This is just what I currently use; I tend to replace tools with other tools if they provide me with better user experience. If you have suggestions, feel free to reach out.
I used to write most of the stuff in Google Docs. I only did that, so I could use my phone to write when I was on the go. Writing on the phone is something I’ve given up on, so now I mostly write on my computer.
Visual Studio Code and its Extensions
My editor of choice is Visual Studio Code and use all kinds of extensions. The one that made the biggest difference this year is LanguageTool Linter. For all the natural language extensions I’ve used so far, this is the most configurable one. If you bother to install a local version of the tool, you can even run it while you are offline.
There’s also VSCode Neovim. But VIM is just my personal preference, and I don’t like missionaries from either side. Just use whatever you feel is best for you.
Jekyll, its Plugins and what my Theme uses
I like using markdown and luckily, that’s what Jekyll takes to build this website. In the beginning, I used GitHub Pages to build and host, but as the site got bigger and I wanted some more custom code, and more plugins, it quickly fell out of what GitHub Pages supports. Now I have Netlify build and host the site, it’s more flexible. I can just push source files and don’t need to push rendered files into the repository.
Why did I need more plugins anyway? When I first I wanted to have automatic linking key terms to the respective glossary and using a regex plugin is the only way to make it efficient. I tried it without the regex plugin and the pages took like 30 minutes to render. With the regex plugin it’s only 2 minutes.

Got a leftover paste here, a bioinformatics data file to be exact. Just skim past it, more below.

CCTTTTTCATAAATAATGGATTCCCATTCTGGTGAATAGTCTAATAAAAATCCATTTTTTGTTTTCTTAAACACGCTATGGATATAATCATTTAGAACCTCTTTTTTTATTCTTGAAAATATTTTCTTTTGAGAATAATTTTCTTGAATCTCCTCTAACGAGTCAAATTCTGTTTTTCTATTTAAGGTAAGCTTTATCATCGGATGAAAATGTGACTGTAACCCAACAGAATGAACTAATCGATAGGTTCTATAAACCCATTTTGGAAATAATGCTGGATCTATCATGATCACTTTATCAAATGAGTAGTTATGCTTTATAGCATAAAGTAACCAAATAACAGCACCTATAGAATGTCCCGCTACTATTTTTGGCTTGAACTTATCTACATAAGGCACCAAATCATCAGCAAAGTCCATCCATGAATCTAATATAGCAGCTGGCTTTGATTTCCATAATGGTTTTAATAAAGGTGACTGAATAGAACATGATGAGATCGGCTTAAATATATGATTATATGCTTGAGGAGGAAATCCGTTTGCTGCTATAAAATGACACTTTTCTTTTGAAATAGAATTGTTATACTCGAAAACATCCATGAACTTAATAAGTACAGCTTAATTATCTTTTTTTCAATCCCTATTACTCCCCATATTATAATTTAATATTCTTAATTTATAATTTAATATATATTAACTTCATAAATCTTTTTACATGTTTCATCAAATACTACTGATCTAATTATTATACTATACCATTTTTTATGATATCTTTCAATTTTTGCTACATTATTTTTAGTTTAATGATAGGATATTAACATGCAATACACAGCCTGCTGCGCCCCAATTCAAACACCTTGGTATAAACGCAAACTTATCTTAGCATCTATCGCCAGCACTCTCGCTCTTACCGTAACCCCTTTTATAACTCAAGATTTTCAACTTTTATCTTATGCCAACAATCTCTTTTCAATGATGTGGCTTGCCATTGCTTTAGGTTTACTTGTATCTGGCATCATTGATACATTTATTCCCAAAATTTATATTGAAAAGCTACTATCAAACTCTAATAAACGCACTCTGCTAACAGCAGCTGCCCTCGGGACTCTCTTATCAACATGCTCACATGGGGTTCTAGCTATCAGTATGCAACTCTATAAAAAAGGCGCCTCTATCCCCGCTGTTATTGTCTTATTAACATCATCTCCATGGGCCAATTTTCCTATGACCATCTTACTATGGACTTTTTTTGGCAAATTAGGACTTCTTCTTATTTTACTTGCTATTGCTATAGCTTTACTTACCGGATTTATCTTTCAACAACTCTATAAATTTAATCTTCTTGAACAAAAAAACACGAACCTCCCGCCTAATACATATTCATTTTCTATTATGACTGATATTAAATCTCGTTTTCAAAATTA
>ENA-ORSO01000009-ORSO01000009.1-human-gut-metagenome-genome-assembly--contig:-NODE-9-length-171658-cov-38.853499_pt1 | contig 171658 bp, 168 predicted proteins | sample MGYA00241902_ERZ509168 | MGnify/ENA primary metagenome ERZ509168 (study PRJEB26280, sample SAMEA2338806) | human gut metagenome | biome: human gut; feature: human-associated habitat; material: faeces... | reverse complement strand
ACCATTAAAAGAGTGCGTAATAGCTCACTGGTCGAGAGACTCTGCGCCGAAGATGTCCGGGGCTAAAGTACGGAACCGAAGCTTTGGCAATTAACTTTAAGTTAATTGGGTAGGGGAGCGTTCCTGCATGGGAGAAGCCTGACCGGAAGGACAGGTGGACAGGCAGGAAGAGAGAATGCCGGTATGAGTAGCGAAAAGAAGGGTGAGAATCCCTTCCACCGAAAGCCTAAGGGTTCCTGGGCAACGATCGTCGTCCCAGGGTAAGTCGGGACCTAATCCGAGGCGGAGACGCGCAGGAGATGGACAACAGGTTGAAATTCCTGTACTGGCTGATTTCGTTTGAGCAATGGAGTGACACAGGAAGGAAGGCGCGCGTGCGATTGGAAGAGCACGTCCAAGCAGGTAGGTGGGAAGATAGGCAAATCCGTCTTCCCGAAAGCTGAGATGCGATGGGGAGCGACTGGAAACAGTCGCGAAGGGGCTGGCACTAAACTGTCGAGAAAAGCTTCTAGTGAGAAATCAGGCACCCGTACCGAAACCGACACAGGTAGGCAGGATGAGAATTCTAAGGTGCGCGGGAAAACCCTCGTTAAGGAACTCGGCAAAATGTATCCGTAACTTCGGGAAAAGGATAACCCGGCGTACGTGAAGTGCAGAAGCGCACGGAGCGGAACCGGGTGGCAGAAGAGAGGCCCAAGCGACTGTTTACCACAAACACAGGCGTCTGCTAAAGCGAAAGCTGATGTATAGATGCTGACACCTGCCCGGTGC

Over time, I just wanted some more custom code, so I ended up making my own plugins.
Currently, the Jekyll Plugins I use are:
While not technically a Jekyll Plugin, my theme uses Hagsten/Talkify for the Text-To-Speech function. I don’t use their fancy voices, their free limits are too restrictive. Instead, I just use the browser provided ones. Sadly, that means Firefox has the worst selection of Text-to-Speech voices. It still works, but the AI voices that Edge and Chrome provide are much more superior.
Speaking of my theme, when I preview my site, all of the content is displayed in an editable container. All that container does is make it possible for ProWritingAid to go over the chapter and point out anything it finds. It still have to edit it in Visual Studio Code, but it’s the easiest solution for me. Plus, this should also work for Grammarly, should you prefer that.
As of last year, I have my code mainly on GitLab. Why? It has issue branches. It’s a very basic feature, and GitHub just doesn’t care about implementing it. Yes, there’s some custom action you can configure to make something like that, but it’s clunky — you have to do that for every single repository. Plus, I’m not comfortable with their freemium model.
I shouldn’t forget to mention markdowny. When I started out I had like 5 lines of front matter in my files. Since then, I had to add more to do things like navigation, SEO etc. There were times, where 40 lines of front matter for each file was normal. Granted I managed to automate them where possible, but it’s still 20 lines per files wherever it’s needed. All that would be a real pain to manage and check, if I didn’t have a tool that goes with it. npm keeps screaming its dependencies are outdated, but my node JS is not good enough for me to try and fix that.
For now, I’m not putting out eBooks versions, but I still have my pipeline somewhere. I use pandoc for creating ePUB versions. And then, I use Calibre to convert my ePUB to PDF. In 90% of all cases, this works without further intervention. In the other 10% of the cases, I just tweak the code until it works.
That’s all about the technology that I use with the page. Next time I think I should tell you about the adventures with getting the chapters out to social media… I’m still looking for suitable tools.